Sámi Artist Tomas Colbengtson Wins Prestigious Queen Sonja Print Award

The Queen Sonja Print Award

Tomas Colbengtson has been announced as the recipient of The Queen Sonja Print Award, one of the most prestigious accolades in printmaking. Her Majesty Queen Sonja of Norway attended the award ceremony on June 5 in Bodø, the European Capital of Culture 2024.

The ceremony was to take place at Keiservarden, a mountain plateau offering stunning views of the sea and the Lofoten Islands. Unfortunately, the high winds moved the ceremony indoors. The lineup included classical and Sámi folk music, plus a rare appearance of Ah Ha’s guitarist Magne Furuholmen.

Queen Sonja of Norway © PC Robinson © Artlyst 2024
Queen Sonja of Norway © PC Robinson © Artlyst 2024

The Queen Sonja Print Award is distinctive due to its royal patronage. Queen Sonja herself is an accomplished artist. Presented biennially, the award recognises outstanding achievements in printmaking by artists worldwide. Nominations are made by international professionals, curators, artists, and art institutions.

Queen Sonja told the audience, “I am thrilled that the award has been given to a Sámi artist this year. Tomas Colbengtson’s work is already featured in museum collections, and I hope this prize will further elevate his international recognition.”

The award was established by the Queen Sonja Art Foundation, which Queen Sonja initiated in 2011 to promote graphic art and stimulate the development of contemporary printmaking.

Previous winners of the Queen Sonja Print Award include Yto Barrada (2022, France/Morocco), Ciara Phillips (2020, Canada/UK), Emma Nishimura (2018, Canada), Tauba Auerbach (2016, USA), Svend-Allan Sørensen (2014, Denmark), and Tiina Kivinen (2012, Finland).


Maria Kayo Mpoyi and Anselm Kiefer Were Also Honored

Swedish artist Maria Kayo Mpoyi was awarded the QSPA Inspirational Award. This prize supports emerging Nordic artists, including students and recent graduates, by providing a study period in New York. Queen Sonja also established this award, initiated in memory of artist Kjell Nupen. Mpoyi is a graduate of the Royal Institute of Art, Stockholm.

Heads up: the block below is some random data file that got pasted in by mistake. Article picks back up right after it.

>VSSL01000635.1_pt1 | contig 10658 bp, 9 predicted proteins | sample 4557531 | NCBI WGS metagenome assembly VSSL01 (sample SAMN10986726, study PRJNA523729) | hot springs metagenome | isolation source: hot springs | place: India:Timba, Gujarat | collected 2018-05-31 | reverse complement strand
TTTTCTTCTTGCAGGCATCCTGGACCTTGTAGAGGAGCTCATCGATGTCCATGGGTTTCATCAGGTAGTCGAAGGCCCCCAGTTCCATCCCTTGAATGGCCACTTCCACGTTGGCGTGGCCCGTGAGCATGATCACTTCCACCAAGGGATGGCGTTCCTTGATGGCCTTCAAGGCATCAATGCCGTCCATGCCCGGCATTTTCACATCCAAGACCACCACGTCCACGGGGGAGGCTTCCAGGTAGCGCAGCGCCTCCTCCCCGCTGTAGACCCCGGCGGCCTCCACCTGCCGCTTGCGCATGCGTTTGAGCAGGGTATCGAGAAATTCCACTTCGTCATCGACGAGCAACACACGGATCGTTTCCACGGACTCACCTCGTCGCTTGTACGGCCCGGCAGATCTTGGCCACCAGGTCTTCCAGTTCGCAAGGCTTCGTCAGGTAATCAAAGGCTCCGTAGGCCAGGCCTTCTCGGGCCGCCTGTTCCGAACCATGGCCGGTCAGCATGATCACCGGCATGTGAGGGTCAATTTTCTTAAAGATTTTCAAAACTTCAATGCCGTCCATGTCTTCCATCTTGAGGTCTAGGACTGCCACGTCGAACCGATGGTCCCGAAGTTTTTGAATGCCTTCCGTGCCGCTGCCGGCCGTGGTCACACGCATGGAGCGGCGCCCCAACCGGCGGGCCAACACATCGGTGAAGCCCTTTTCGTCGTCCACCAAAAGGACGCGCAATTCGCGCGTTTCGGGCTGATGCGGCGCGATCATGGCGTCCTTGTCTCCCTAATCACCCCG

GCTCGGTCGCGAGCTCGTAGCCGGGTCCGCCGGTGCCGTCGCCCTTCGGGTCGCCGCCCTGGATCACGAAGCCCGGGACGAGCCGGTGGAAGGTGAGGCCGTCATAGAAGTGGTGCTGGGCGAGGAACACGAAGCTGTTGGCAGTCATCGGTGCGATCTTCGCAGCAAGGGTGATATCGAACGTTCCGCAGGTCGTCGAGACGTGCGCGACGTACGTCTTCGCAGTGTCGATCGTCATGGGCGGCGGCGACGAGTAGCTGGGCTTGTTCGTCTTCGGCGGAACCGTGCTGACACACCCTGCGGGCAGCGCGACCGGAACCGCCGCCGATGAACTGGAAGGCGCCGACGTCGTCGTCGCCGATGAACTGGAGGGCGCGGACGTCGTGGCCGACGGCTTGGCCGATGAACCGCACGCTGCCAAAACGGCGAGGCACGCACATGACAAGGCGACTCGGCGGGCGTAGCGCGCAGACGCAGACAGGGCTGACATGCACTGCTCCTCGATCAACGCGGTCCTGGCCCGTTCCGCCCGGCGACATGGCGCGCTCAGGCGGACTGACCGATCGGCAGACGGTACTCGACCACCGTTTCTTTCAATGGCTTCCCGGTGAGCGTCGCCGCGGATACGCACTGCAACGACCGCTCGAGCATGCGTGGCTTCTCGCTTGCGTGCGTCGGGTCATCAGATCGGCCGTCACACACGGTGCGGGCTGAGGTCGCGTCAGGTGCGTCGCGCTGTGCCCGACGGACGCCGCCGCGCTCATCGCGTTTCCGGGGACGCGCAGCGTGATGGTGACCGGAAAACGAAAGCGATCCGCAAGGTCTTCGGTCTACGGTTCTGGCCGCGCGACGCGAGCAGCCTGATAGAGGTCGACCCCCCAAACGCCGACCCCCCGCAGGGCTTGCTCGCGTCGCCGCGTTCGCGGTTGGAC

The celebrated artist Anselm Kiefer was also honoured with The Queen Sonja Lifetime Achievement Award. He joins previous recipients David Hockney (2018), Paula Rego (2020), and William Kentridge (2022).

Tomas Colbengtson
Tomas Colbengtson Photo P C Robinson © Artlyst 2024

Tomas Colbengtson

Born in 1957 in the small village of Björkvattnet near Tärnaby, Sweden, just south of the Arctic Circle, Tomas Colbengtson is of Sámi heritage. His artwork focuses on the impact of colonialism on the lives and landscapes of the Sámi and other Indigenous peoples. Since beginning his career in 1991, Colbengtson has also worked as an Indigenous curator and initiated Sápmi Salasta / Sápmi Embraces, one of the first art residencies for Indigenous artists.

Colbengtson’s works are in many public collections, including the National Museum of Oslo, The British Museum, the Public Art Agency Sweden, KORO—Public Art Agency of Norway, the Saemien Sijte-South Sámi Museum, and Sámidiggi, the Sámi Parliament of Norway.

His 2023 exhibitions included shows at Gallerie Helle Knudsen, Enter Art Fair in Copenhagen, Scandinavia House in New York, Dalarnas Museum in Falun, National Nordic Museum in Seattle, Kunstnerforbundet in Oslo, and the Alta Museum in cooperation with The Sami Art Association. In 2024, Colbengtson will have major exhibitions in Minneapolis, Santa Fe, and Lausanne.

The Queen Sonja Art Foundation aims to generate interest in graphic art and support its development. The foundation presents three awards every two years, focusing on international graphic art in all its forms and techniques. The Queen Sonja Print Awards have quickly become one of the most prestigious prizes in contemporary art, promoting accessibility and appreciation for graphic art among the public.

Tomas Colbengtson
Tomas Colbengtson